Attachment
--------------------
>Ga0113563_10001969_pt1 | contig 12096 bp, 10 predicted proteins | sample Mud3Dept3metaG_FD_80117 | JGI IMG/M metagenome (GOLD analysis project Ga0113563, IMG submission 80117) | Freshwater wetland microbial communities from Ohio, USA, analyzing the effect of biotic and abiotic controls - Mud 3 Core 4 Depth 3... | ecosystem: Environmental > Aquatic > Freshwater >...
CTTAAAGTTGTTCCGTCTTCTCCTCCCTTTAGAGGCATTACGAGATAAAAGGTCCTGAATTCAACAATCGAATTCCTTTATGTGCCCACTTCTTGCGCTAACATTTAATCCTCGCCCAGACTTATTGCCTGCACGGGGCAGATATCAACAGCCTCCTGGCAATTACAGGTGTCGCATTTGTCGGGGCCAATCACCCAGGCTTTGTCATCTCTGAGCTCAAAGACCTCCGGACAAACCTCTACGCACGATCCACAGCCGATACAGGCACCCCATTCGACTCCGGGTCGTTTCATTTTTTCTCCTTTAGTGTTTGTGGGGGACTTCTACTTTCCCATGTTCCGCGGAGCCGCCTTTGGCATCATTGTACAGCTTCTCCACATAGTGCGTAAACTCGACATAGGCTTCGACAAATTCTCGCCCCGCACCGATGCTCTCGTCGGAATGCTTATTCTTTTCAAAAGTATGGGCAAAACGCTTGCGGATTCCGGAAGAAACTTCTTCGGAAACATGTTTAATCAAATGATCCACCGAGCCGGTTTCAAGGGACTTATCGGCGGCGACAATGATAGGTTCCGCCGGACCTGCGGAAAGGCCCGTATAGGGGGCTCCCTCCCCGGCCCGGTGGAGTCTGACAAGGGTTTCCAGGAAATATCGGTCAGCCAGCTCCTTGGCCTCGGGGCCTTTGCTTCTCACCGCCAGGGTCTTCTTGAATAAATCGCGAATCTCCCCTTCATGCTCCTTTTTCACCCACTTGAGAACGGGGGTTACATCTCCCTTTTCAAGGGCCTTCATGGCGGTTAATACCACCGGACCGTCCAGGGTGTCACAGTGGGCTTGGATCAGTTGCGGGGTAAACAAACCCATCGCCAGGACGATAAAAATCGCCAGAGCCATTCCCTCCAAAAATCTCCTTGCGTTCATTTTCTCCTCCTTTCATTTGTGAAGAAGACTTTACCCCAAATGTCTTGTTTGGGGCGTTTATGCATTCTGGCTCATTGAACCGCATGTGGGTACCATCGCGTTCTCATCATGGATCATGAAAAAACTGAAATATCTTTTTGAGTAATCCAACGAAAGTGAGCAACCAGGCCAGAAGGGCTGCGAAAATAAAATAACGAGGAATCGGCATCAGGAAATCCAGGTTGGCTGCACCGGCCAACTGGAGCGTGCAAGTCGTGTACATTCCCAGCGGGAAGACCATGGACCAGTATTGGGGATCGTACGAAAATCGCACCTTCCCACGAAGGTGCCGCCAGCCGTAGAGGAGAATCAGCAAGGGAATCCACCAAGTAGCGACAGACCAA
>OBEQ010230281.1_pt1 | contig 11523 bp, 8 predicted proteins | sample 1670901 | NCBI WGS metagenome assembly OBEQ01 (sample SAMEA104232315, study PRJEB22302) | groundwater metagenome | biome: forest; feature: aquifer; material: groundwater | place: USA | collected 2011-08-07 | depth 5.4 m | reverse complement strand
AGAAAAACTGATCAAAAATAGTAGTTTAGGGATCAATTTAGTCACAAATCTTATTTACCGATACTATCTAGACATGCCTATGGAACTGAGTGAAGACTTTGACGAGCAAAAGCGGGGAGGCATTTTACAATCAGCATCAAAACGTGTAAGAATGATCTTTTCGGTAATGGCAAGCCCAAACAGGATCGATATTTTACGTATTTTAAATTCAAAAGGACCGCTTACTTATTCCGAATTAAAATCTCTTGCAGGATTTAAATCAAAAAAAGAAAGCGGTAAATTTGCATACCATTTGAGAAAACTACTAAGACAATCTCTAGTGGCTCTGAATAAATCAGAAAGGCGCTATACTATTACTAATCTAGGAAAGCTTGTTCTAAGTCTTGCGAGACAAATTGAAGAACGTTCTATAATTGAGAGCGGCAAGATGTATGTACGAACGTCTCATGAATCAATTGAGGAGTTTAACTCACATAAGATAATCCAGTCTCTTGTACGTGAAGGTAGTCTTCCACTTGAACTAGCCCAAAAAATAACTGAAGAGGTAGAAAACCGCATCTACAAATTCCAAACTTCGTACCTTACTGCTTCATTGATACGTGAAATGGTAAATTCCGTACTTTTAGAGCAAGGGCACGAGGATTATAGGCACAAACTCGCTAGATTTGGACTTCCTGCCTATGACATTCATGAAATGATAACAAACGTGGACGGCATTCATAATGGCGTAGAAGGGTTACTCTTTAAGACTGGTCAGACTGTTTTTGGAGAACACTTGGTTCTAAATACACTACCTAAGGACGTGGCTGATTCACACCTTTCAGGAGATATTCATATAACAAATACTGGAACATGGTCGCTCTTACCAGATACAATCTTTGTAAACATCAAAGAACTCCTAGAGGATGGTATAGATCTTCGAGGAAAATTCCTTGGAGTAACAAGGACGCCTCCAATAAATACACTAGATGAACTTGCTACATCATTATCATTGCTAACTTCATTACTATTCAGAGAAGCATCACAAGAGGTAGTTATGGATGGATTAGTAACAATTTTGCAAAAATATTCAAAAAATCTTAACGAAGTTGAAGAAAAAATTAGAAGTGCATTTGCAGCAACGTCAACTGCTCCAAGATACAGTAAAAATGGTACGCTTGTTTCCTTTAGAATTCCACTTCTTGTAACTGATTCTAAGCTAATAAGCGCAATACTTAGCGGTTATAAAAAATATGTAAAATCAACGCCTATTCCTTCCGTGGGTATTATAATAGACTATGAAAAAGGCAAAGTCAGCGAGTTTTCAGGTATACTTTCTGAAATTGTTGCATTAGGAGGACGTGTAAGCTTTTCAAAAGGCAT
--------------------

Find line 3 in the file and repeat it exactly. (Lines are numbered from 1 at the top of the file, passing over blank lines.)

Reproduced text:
>OBEQ010230281.1_pt1 | contig 11523 bp, 8 predicted proteins | sample 1670901 | NCBI WGS metagenome assembly OBEQ01 (sample SAMEA104232315, study PRJEB22302) | groundwater metagenome | biome: forest; feature: aquifer; material: groundwater | place: USA | collected 2011-08-07 | depth 5.4 m | reverse complement strand